Division of Cell & Molecular Biology
Medical and Veterinary Entomologist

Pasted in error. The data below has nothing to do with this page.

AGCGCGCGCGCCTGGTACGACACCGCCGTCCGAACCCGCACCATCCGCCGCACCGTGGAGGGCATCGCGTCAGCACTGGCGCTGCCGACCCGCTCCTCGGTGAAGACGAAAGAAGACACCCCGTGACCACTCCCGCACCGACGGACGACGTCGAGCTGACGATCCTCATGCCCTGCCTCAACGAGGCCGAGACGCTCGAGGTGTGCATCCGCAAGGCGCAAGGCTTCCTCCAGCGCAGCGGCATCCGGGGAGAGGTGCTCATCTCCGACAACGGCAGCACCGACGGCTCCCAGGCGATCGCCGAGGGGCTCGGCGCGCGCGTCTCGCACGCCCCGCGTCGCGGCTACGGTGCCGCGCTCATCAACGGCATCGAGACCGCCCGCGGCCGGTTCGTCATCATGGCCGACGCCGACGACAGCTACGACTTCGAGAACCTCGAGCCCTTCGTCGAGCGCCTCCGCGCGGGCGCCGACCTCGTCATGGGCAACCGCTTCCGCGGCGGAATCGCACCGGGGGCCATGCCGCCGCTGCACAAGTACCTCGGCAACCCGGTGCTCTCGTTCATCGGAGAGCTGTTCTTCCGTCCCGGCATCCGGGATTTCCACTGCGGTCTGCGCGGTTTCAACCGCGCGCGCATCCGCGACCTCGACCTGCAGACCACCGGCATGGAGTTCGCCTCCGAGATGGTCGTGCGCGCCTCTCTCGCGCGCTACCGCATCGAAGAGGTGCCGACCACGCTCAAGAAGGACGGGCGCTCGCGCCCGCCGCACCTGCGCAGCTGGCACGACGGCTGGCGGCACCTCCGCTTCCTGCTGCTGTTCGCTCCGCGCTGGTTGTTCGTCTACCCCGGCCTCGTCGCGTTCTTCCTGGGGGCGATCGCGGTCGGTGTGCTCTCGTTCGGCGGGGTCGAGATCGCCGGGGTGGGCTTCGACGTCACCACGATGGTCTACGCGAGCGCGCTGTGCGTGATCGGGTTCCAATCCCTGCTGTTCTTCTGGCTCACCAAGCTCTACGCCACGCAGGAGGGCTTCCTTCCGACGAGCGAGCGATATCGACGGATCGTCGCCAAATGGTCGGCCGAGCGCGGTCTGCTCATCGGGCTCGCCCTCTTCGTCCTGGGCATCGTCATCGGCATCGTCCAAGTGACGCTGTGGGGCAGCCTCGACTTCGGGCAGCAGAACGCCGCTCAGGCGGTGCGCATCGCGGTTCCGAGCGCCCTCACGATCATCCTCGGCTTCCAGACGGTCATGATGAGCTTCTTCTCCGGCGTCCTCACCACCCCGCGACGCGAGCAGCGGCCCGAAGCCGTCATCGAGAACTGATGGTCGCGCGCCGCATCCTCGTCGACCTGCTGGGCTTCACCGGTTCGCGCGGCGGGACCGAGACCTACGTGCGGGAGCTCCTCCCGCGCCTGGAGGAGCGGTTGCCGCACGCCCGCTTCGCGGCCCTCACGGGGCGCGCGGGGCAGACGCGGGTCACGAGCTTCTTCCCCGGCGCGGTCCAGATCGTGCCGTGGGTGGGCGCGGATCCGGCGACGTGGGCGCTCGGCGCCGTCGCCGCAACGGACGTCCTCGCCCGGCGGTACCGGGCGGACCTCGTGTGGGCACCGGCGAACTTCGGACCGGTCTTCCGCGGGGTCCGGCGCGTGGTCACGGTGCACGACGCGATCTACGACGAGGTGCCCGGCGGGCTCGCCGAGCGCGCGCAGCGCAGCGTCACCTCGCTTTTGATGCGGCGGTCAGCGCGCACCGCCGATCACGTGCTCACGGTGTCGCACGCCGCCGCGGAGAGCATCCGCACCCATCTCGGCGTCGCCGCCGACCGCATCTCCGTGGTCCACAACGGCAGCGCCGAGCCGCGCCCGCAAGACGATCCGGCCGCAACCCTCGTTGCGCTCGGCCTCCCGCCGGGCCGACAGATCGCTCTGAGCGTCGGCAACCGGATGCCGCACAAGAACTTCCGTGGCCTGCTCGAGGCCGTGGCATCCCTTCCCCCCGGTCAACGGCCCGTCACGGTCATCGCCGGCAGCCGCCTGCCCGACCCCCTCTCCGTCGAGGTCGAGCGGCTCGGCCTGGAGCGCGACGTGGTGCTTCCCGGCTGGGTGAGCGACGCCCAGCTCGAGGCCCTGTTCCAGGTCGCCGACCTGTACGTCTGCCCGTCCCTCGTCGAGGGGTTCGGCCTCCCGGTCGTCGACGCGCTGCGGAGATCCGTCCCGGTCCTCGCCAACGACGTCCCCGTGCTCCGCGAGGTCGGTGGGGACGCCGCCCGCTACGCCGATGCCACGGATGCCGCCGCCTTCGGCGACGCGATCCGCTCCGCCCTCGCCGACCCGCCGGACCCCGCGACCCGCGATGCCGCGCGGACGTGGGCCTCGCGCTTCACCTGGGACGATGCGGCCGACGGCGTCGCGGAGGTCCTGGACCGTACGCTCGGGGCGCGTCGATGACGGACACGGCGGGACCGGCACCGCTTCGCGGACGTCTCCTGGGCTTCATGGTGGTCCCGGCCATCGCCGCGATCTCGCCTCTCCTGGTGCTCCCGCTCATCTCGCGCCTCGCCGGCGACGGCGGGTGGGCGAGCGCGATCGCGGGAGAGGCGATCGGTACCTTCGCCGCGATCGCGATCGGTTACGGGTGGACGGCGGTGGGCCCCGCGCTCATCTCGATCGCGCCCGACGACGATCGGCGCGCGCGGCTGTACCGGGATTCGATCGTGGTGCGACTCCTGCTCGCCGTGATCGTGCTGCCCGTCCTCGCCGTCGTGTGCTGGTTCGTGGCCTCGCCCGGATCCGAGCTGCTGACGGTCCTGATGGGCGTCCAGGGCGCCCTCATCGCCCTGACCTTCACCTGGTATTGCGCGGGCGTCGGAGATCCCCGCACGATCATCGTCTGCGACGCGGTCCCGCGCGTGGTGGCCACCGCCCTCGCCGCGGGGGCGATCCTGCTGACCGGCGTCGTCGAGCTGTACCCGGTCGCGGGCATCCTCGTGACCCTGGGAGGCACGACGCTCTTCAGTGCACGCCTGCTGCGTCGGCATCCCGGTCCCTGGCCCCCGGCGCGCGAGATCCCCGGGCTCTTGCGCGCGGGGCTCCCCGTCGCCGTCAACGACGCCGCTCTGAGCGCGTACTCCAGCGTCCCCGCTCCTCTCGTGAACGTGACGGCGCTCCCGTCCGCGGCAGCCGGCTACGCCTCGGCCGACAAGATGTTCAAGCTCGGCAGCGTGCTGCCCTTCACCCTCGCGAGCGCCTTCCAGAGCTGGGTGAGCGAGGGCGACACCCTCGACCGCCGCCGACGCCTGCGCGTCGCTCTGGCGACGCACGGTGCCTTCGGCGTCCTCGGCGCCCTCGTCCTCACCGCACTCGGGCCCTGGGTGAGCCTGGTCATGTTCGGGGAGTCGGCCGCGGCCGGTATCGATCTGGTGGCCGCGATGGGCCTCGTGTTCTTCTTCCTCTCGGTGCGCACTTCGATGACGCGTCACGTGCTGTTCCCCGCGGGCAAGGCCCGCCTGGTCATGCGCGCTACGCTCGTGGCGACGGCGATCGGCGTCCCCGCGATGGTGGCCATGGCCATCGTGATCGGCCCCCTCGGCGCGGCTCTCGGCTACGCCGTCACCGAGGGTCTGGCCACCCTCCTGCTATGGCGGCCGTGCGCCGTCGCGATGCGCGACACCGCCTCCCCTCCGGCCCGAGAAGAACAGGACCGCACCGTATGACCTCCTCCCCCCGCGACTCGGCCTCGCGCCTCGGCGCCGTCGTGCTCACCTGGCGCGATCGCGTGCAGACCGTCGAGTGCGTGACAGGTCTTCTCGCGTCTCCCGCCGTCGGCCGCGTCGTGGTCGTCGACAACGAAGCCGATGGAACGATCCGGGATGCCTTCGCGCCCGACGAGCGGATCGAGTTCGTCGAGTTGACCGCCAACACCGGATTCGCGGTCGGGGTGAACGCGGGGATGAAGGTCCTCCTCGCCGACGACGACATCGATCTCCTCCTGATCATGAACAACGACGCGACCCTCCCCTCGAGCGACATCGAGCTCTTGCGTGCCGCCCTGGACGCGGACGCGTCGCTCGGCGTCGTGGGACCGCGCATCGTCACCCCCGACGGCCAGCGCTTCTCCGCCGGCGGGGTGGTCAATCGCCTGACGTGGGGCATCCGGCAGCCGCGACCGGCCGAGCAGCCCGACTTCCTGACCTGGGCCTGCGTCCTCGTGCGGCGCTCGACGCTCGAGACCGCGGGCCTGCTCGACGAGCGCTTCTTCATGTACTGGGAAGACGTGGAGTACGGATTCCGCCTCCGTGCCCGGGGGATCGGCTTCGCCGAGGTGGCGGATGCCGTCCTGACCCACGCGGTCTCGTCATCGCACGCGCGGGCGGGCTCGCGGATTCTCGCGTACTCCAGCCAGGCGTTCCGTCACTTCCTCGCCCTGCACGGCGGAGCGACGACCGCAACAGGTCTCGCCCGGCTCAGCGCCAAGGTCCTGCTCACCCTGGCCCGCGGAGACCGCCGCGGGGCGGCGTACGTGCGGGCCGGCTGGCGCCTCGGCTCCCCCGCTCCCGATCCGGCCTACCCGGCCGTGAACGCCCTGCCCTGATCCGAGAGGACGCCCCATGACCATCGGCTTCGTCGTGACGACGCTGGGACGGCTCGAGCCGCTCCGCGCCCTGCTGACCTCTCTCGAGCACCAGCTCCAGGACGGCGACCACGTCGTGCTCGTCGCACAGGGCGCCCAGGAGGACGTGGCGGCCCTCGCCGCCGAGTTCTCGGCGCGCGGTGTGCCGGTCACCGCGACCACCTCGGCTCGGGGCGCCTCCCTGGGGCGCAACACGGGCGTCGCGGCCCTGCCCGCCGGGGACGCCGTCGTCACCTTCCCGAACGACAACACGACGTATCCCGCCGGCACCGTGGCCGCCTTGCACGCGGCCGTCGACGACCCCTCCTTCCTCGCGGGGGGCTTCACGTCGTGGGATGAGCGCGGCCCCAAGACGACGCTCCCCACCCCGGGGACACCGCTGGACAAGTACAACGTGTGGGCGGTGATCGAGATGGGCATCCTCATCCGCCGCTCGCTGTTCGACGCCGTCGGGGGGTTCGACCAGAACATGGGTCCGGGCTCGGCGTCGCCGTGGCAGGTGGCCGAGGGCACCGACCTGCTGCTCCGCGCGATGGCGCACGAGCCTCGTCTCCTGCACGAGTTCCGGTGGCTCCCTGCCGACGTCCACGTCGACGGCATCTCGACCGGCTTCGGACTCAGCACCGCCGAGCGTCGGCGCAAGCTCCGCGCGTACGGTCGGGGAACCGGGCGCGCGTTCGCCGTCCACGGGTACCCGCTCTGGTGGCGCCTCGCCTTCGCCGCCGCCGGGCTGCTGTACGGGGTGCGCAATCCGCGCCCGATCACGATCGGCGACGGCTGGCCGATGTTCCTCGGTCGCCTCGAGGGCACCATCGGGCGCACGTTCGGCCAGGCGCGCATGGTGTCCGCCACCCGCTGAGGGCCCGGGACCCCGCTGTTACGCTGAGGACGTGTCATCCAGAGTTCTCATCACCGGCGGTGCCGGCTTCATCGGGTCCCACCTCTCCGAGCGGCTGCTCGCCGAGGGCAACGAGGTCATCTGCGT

Refractoriness in anopheline mosquitoes against Plasmodium parasites are ancestral virtues. My current research at Imperial College London, involves dissecting genetic causes of refractory mechanism in the cryptic species of An. gambiae complex - Afrotropical mosquitoes consisting malaria vector and non-vector species. I conduct genetic selection of refractory and susceptible lines of mosquitoes, and perform genetic crosses between diriment lines to understand the inheritance of refractory traits. I use microarray/SNP array technology to scan chromosomal region carrying genes conferring refractoriness, and use RNAi technology and proteomic techniques for functional analysis of candidate genes, e.g. depleting of peritrophic membrane genes to see their effect on midgut invasion by Plasmodium parasite. I also conduct studies on the role of midgut microbiota on the Plasmodium invasion and their success to develop into oocysts in susceptible and refractory mosquito species. My research involves the colonization and maintenance of mosquito colonies and infection of female Anopheles with laboratory model rodent malaria parasites (P. berghei) or human malaria parasites (P. falciparum). In the past, I studied interactions between malaria-vectors, humans and livestock in a rural Africa with the aim of developing insecticide treated cattle for integrated vector control interventions applicable to humans and livestock. In the future, I would like to explore the possibilities of using midgut microbiota as vehicles to deliver dsRNA of targeted gene/s as a novel tool to control medically or economically important insects.